How can you think of time travel as anything less than a chance to right your deepest wrongs? It’s like getting a cheat code for impermeability, or an extra life on a level you flubbed.
The most vivid dreams I’ve ever had were all about high school—my head full of the grown-up knowledge I have now, back in the body of a teenager gripped by the awkward throes of puberty. In life I was a stumbling, bumbling kid; in dreams I’m always a maverick, a daredevil, a riot. I paint the lockers red and make the popular guys writhe with jealousy. Girls swoon at my sudden wit. I wake up every time shaking my head, laughing at myself. What kind of adult would ever really want to go back to that limbo, halfway between childhood and the future?
Maybe I’d redo my first kiss, make it less nerve-wracking and anxious. Or tell my parents that the university I’d chosen was actually two continents over, not two hours away. What regrets would I bring back? None. I decided conclusively that going back would bring me nothing but the closed, immaculate ribbon loops of all life’s previously broken promises.
It’s past five when my wife brings me a covered plate of still hot-dinner.
“Thanks, babe.” I shift the drop cloth a little more to the left, though it hardly matters; Hannah can’t tell a motherboard from a processor.
“You’re welcome!” she chirps. She’s in good spirits—a raise at work has eased some of the pressure of our mortgage payments.
“This looks great,” I say, falling on the food with relief. The salty fat from the pork drips down the fork and finds a fresh nick in my finger. I suck in a quick breath as it seeps into the cut and burns.
Hannah’s dark eyes are worried. “You’ve been at this for hours, are you sure you don’t need a break?”
I do, but I’m close now. So, so close.
“Give me another 20 minutes, okay?” I smile. “I’ll come in and we can watch your show.”
She levels one black eyebrow at me in a kind of smirk. “I’ve heard that one before.”
“Seriously! Be in in two shakes. Give me half a sec.”
Hannah saunters out with the kind of hip-swinging that drove me crazy when we first met as teenagers. She wasn’t my first kiss, but she was my first love; I was devasted when she ended it the year before college, distraught as I sleep-walked my way through two or three freshman hookups, then elated and relieved when she called me, the day after winter break started, and said we could still be friends. We both dated casually over the next months but by the summer we were back on track; married one year later; in our house the next, forfeiting our honeymoon for home insurance.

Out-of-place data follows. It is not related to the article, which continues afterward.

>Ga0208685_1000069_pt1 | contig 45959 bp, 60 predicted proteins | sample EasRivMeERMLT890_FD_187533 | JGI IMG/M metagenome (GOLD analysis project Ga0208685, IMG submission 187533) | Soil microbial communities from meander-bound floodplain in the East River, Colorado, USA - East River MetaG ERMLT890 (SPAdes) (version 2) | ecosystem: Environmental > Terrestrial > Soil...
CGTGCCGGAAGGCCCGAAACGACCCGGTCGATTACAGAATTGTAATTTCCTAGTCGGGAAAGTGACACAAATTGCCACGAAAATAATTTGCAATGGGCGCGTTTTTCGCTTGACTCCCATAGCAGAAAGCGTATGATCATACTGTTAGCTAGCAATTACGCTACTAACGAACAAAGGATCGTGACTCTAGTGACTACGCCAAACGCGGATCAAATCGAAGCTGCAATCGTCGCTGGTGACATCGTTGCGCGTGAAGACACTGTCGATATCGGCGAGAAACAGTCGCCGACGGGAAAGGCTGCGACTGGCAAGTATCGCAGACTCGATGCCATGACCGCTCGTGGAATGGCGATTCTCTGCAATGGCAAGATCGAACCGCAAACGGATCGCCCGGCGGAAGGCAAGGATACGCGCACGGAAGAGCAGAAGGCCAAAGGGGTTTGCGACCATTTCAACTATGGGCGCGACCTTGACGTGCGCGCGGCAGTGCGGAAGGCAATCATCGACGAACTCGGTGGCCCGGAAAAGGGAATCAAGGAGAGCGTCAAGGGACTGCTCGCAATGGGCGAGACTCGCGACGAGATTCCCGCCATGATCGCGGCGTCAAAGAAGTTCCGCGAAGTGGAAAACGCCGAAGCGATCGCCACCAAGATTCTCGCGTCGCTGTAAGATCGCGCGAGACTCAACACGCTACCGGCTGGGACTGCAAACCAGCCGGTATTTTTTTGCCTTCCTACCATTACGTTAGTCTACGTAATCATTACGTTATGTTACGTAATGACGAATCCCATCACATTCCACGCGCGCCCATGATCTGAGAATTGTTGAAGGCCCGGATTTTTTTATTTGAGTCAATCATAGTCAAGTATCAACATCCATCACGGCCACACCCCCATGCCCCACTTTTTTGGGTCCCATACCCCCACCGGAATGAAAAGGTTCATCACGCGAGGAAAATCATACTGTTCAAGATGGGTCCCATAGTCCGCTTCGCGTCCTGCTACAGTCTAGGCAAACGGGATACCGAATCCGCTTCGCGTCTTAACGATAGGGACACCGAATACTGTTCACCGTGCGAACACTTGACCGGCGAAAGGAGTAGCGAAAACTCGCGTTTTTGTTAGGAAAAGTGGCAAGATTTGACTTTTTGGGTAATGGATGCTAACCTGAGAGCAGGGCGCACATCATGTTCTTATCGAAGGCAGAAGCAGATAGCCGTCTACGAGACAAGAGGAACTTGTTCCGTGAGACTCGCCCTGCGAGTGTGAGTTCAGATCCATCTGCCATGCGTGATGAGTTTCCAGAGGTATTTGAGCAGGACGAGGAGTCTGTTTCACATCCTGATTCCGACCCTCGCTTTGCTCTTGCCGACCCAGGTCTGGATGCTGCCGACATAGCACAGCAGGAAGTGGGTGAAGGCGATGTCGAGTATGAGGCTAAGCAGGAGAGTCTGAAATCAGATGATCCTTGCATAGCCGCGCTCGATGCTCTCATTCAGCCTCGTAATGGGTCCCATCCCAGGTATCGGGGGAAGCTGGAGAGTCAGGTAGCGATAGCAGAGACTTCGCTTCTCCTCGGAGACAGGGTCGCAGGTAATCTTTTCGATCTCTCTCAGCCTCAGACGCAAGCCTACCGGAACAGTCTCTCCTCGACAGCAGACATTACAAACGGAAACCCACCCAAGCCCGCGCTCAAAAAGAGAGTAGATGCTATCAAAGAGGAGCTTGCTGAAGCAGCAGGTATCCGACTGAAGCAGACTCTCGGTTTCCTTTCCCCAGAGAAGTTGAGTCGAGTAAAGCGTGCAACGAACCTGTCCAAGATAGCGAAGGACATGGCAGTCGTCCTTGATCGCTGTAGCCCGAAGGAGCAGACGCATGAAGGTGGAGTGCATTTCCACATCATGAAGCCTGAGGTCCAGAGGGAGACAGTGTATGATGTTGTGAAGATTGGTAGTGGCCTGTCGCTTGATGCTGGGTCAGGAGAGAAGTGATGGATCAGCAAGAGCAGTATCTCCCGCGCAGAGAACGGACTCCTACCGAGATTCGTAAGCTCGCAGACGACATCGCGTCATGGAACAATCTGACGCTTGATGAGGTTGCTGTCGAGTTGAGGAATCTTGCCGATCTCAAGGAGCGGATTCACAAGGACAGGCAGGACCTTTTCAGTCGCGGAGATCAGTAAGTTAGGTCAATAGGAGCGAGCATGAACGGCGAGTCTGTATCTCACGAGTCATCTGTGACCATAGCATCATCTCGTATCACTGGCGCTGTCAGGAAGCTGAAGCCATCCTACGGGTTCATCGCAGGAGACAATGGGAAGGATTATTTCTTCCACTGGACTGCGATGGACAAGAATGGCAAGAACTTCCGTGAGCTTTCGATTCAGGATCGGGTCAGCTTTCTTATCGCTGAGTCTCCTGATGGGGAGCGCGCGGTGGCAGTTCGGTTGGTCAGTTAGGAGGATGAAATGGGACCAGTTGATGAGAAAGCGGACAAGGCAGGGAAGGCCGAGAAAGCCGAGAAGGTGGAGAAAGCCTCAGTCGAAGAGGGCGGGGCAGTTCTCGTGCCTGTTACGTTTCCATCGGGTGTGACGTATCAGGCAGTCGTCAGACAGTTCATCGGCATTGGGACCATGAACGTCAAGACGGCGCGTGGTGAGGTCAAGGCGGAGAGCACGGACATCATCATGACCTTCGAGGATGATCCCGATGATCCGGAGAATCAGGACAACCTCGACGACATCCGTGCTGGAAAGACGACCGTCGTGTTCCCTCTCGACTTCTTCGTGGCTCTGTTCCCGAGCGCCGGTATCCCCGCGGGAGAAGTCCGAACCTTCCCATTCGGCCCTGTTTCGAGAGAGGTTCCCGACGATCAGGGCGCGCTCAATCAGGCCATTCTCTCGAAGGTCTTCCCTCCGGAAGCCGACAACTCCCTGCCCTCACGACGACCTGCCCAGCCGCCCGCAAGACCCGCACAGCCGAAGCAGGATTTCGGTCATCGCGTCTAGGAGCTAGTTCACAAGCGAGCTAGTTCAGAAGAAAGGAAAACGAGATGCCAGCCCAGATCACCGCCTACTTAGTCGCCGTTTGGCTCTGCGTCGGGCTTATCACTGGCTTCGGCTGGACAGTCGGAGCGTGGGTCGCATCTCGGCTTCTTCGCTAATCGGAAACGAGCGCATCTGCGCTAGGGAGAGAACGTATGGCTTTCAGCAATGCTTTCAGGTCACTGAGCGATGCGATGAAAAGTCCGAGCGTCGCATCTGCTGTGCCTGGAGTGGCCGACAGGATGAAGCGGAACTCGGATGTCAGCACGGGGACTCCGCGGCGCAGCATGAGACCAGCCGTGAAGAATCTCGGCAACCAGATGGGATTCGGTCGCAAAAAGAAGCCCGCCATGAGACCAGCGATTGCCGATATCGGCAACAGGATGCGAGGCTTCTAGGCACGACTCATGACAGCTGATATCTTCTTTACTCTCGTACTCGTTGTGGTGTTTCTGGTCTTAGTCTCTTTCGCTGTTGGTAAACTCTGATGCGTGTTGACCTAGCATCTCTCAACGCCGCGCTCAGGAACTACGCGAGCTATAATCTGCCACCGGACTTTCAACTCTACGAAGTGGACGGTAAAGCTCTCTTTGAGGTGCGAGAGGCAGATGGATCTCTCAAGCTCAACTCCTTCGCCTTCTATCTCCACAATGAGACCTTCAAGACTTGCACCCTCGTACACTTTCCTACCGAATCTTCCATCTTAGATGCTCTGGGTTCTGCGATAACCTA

Hannah is the only thing I wouldn’t go back and change.
If you know where to look on the Internet, there are plans for everything—all you need is a 3D printer and a little computer build knowledge. I unearthed a closed Reddit thread, a few years old, that led me to various questionable IP addresses until I downloaded a VoIP just so I could torrent the blueprints. It wasn’t exactly what I had in mind—I wouldn’t be travelling back physically, or even like a disembodied brain—but I’d be able to establish a connection.
Linkin Park Fan Forum/General/Thread List
- Newbs Start Here, Not The FAQ
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- Lyrics Share
Linkin Park Fan Forum/General/Thread List/Lyrics Share
<Posted by pointsofarthority @ 1:00:00AM Tuesday, December 4, 2018>
Anyone have the lyrics for the Xero tracks? My friend let me rip the CD copy they made onto a tape but they didn’t have the leaflet (obvs). TIA
<Reply to pointsofarthority by hybridthearty @ 2:34:50PM Thursday, July 26, 2001>
lol sick bud how did u get here from teh future? seriously tho u have to teach me that script. i have an OG demo tape even though everyone knows their shit sucked until Chester came on. seriously! do u have the Hybrid Theory EP? that’s worth more than all the lyrics to the x-demo.
<Reply to hybridthearty by pointsofarthority @ 1:35:47AM Tuesday, December 4, 2018>
Haha no promises bud but I can try to figure it out if u have the list?? Do u have the lyrics, too?
<Reply to hybridthearty by Admin @ 5:07:15PM Friday, July 27, 2001>
We don’t tolerate trolling or spamming on these boards. I’ve flagged your profile for suspicious activity based on your timestamps; whatever bug you’re running might be dangerous to our sites. You’re hereby banned until we can figure out if this is some kind of hack.